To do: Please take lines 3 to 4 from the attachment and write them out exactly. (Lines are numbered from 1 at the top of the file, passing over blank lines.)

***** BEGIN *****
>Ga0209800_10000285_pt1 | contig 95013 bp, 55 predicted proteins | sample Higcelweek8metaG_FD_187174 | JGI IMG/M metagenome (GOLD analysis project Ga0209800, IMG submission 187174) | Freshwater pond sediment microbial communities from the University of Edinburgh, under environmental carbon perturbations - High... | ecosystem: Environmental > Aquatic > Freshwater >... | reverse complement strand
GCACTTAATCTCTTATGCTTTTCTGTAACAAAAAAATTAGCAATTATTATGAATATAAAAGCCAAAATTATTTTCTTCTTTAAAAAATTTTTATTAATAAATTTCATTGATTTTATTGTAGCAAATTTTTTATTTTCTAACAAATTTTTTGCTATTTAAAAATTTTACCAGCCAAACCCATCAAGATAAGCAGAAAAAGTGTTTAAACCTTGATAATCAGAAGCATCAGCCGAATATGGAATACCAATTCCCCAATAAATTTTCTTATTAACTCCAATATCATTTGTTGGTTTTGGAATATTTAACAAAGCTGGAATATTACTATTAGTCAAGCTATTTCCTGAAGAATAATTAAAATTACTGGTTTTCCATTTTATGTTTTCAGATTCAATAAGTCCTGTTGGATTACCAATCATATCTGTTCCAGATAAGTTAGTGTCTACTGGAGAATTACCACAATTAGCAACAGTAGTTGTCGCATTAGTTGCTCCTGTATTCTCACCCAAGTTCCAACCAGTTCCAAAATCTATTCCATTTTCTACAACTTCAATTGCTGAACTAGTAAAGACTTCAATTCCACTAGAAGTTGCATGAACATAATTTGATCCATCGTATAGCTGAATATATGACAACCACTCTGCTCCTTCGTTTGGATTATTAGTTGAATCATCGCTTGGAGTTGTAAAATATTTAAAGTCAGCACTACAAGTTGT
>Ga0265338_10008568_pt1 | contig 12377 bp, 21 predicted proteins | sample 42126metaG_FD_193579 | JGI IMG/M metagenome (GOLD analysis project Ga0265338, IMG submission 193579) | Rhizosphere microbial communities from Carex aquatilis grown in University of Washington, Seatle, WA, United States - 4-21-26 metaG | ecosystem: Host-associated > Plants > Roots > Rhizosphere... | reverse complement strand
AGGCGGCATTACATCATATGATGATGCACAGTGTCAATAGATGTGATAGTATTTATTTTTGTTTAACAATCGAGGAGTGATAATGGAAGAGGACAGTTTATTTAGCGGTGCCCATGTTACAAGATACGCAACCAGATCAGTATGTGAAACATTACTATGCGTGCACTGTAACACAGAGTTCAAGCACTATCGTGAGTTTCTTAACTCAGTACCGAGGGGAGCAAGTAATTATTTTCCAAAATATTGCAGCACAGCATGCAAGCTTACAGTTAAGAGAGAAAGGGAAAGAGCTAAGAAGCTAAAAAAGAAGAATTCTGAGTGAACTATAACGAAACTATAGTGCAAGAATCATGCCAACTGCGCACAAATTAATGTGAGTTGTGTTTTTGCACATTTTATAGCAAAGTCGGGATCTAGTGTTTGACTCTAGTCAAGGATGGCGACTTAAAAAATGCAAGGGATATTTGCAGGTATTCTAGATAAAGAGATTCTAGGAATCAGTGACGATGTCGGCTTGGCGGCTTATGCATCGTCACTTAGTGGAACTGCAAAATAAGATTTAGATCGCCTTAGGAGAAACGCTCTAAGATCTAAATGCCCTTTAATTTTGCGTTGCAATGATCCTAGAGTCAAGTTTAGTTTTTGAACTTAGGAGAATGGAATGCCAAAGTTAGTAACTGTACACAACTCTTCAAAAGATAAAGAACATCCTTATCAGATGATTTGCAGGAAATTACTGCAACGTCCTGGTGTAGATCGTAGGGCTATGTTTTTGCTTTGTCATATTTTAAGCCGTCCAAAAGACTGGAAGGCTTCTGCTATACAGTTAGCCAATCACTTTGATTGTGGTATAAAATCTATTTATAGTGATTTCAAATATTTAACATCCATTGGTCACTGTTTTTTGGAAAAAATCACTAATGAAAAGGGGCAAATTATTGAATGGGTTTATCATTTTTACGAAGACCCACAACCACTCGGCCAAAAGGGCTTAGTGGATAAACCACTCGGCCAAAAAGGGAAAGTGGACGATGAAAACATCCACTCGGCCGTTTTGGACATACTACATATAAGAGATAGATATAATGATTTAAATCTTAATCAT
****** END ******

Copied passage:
>Ga0265338_10008568_pt1 | contig 12377 bp, 21 predicted proteins | sample 42126metaG_FD_193579 | JGI IMG/M metagenome (GOLD analysis project Ga0265338, IMG submission 193579) | Rhizosphere microbial communities from Carex aquatilis grown in University of Washington, Seatle, WA, United States - 4-21-26 metaG | ecosystem: Host-associated > Plants > Roots > Rhizosphere... | reverse complement strand
AGGCGGCATTACATCATATGATGATGCACAGTGTCAATAGATGTGATAGTATTTATTTTTGTTTAACAATCGAGGAGTGATAATGGAAGAGGACAGTTTATTTAGCGGTGCCCATGTTACAAGATACGCAACCAGATCAGTATGTGAAACATTACTATGCGTGCACTGTAACACAGAGTTCAAGCACTATCGTGAGTTTCTTAACTCAGTACCGAGGGGAGCAAGTAATTATTTTCCAAAATATTGCAGCACAGCATGCAAGCTTACAGTTAAGAGAGAAAGGGAAAGAGCTAAGAAGCTAAAAAAGAAGAATTCTGAGTGAACTATAACGAAACTATAGTGCAAGAATCATGCCAACTGCGCACAAATTAATGTGAGTTGTGTTTTTGCACATTTTATAGCAAAGTCGGGATCTAGTGTTTGACTCTAGTCAAGGATGGCGACTTAAAAAATGCAAGGGATATTTGCAGGTATTCTAGATAAAGAGATTCTAGGAATCAGTGACGATGTCGGCTTGGCGGCTTATGCATCGTCACTTAGTGGAACTGCAAAATAAGATTTAGATCGCCTTAGGAGAAACGCTCTAAGATCTAAATGCCCTTTAATTTTGCGTTGCAATGATCCTAGAGTCAAGTTTAGTTTTTGAACTTAGGAGAATGGAATGCCAAAGTTAGTAACTGTACACAACTCTTCAAAAGATAAAGAACATCCTTATCAGATGATTTGCAGGAAATTACTGCAACGTCCTGGTGTAGATCGTAGGGCTATGTTTTTGCTTTGTCATATTTTAAGCCGTCCAAAAGACTGGAAGGCTTCTGCTATACAGTTAGCCAATCACTTTGATTGTGGTATAAAATCTATTTATAGTGATTTCAAATATTTAACATCCATTGGTCACTGTTTTTTGGAAAAAATCACTAATGAAAAGGGGCAAATTATTGAATGGGTTTATCATTTTTACGAAGACCCACAACCACTCGGCCAAAAGGGCTTAGTGGATAAACCACTCGGCCAAAAAGGGAAAGTGGACGATGAAAACATCCACTCGGCCGTTTTGGACATACTACATATAAGAGATAGATATAATGATTTAAATCTTAATCAT